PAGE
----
You shouldn’t worry too much about the markets. That which most defines the nation’s economic health — the hard data — is positive.
For a start, GDP growth in the final quarter of 2017 was 2.6 percent, and is expected to rise to more than 4 percent for the first quarter of 2018. But that’s just the start.
Job growth remains strong and growing business confidence is likely to continue rising in light of corporate tax reform. Banking and finance companies also hold strong capitalization positions and consumer confidence is at record highs.
While it’s true that sudden strong wage growth has some economists concerned about inflation, the nation’s 2.1 percent inflation rate gives the Federal Reserve breathing space on future interest rate decisions. Sensible investors knew this well before the markets started sputtering a few days ago.
All in all, these data points indicate an economy in good health, well positioned for continuing growth. So what’s going on with the markets?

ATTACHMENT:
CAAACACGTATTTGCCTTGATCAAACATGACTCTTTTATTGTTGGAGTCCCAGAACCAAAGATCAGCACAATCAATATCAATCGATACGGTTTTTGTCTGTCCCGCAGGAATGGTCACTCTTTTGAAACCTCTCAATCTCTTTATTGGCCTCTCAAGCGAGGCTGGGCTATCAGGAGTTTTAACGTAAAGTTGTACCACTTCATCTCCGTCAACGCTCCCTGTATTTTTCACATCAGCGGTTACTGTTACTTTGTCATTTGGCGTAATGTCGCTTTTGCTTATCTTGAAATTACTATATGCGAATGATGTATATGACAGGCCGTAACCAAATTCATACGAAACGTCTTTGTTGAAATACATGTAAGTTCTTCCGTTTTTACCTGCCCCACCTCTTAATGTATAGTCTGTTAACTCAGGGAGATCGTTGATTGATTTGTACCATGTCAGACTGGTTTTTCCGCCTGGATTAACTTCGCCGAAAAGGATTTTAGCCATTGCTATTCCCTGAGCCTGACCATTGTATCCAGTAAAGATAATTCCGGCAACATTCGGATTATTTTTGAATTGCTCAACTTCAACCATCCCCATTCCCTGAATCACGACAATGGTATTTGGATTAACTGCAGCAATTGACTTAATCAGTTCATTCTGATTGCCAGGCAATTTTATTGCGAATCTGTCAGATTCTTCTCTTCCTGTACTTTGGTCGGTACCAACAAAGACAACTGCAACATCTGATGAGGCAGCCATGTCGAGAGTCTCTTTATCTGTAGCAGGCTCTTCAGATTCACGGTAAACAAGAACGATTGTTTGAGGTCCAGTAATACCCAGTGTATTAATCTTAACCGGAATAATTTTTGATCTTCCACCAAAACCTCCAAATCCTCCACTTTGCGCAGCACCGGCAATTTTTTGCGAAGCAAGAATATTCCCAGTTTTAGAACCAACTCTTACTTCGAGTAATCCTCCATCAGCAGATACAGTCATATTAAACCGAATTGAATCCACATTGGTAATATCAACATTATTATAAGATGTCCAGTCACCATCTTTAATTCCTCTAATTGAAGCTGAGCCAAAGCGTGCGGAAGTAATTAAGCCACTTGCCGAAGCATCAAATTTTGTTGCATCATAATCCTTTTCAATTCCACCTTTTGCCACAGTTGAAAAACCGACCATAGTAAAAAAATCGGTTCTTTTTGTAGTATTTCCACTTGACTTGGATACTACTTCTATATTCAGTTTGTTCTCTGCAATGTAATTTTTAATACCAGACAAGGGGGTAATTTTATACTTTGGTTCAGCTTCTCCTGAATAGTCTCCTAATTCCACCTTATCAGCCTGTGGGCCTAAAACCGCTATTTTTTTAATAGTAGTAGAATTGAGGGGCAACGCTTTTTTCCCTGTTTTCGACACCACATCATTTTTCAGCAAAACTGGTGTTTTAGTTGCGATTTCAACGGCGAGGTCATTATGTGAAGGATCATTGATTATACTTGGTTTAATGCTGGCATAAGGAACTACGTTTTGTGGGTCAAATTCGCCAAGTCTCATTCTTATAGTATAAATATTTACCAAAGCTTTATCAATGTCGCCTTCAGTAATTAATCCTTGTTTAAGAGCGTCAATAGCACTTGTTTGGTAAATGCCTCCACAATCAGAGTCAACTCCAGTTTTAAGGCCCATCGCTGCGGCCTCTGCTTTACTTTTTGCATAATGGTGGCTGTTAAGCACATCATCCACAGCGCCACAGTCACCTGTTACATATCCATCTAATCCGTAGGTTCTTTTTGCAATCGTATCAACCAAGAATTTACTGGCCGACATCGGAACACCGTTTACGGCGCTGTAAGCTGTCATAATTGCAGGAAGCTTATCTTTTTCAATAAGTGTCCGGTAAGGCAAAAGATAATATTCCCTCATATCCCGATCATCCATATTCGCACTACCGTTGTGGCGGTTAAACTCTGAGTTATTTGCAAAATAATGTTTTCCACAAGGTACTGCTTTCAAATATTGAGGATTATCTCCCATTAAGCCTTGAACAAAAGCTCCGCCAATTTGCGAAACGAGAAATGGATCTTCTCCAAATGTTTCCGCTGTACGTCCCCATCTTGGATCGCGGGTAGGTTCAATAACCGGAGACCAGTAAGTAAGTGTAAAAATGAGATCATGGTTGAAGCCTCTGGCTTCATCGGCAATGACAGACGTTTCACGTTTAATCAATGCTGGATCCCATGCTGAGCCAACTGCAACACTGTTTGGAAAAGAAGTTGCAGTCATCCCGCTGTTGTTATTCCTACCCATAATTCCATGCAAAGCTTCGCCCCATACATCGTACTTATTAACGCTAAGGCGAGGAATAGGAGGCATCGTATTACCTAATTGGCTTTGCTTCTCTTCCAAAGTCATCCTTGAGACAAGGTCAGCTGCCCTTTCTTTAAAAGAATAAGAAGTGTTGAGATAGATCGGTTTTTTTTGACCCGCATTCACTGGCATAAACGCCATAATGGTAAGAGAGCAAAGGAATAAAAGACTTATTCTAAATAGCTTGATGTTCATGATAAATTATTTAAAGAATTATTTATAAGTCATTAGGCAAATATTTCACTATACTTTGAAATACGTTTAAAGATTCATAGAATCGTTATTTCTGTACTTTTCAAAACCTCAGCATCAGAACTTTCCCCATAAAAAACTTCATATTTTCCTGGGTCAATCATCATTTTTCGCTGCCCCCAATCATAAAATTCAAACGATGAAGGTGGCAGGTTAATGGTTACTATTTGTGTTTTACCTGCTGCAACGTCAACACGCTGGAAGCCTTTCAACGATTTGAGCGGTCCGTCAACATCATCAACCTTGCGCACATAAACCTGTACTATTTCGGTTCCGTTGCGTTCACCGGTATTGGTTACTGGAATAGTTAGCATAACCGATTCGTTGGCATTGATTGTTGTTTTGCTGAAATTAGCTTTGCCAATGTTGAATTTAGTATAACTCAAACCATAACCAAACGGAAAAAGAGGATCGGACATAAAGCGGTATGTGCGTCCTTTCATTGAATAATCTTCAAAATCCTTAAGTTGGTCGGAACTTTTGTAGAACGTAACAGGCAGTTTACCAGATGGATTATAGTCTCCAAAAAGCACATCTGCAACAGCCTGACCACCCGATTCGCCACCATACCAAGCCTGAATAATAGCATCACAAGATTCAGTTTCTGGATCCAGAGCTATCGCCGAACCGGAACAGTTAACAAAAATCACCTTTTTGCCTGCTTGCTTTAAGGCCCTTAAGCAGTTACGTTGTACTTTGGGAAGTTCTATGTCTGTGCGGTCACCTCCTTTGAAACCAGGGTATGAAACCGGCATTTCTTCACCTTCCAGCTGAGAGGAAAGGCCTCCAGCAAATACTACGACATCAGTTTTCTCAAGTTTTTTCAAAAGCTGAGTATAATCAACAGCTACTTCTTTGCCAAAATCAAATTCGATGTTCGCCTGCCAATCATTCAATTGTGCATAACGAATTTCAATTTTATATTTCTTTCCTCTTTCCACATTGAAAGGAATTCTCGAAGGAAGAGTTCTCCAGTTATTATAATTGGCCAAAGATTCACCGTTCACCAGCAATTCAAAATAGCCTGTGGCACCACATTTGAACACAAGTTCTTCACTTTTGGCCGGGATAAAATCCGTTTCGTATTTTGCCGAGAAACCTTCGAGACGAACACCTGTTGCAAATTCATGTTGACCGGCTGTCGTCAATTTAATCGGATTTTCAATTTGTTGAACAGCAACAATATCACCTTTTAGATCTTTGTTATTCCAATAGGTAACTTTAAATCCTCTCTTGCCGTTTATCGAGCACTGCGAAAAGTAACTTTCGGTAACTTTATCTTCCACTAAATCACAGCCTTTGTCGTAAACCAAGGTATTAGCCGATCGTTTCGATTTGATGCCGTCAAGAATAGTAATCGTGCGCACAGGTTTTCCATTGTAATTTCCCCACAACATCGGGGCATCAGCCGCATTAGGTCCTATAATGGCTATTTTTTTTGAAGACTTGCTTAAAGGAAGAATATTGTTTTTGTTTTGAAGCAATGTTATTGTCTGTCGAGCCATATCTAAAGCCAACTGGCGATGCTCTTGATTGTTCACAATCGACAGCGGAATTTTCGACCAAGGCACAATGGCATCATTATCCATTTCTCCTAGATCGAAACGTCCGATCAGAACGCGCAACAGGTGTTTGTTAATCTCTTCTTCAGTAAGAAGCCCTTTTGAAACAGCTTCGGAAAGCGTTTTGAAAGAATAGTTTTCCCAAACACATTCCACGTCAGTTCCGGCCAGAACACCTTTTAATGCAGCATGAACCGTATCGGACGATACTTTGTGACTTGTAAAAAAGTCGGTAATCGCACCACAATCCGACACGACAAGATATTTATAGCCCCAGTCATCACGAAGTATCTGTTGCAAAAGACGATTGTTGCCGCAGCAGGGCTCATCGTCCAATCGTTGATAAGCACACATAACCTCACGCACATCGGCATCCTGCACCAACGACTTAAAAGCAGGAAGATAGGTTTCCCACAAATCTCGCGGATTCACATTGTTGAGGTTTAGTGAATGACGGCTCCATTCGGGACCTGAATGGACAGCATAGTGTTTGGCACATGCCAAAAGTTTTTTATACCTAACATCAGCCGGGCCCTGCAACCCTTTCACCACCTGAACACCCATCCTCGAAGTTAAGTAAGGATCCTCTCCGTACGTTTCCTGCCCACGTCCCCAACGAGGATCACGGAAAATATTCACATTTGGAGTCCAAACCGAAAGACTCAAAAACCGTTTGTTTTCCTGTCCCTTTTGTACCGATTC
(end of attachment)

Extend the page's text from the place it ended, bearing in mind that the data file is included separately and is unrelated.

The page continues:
Investors seem to have yielded to the belief that the market is overvalued. Panic has spread and sales along with it. If this might seem like simple analysis it is, but remember, there’s a reason that the best investors do the best during transitory moments of doubt and market downturn.
Perhaps the best evidence for the irrational fear theory is the tickers. After all, the rapid multi-point shifts recorded by the Dow and Nasdaq tickers suggests that investors don’t really know what they are doing. Some are panic selling, others are buying up assets of what they perceive are now undervalued stocks, and others are just sitting back and watching. But there is no widespread, escalating sell-off that would reflect a systemic crisis.
Correspondingly, we should relax here. The invisible hand will ensure the market sorts itself out to better comport with the strong economy.
That is, however, with one curveball caveat: President Trump.
While the president’s economic record is unambiguously impressive, Trump’s temperament and lingering concerns as to what might happen with special counsel Mueller are curve balls that might quickly send the markets spiraling. Consider how the markets might react, for example, if Trump fires Mueller and instigates a constitutional crisis, or if he tweets something like:
Yet absent those developments, keep breathing freely. The markets are sitting on solid economic ground.
NOTE: An earlier version of this piece stated that 4th quarter 2017 U.S. growth was 3.2 percent. In fact, it was 2.6 percent. The piece has been updated accordingly.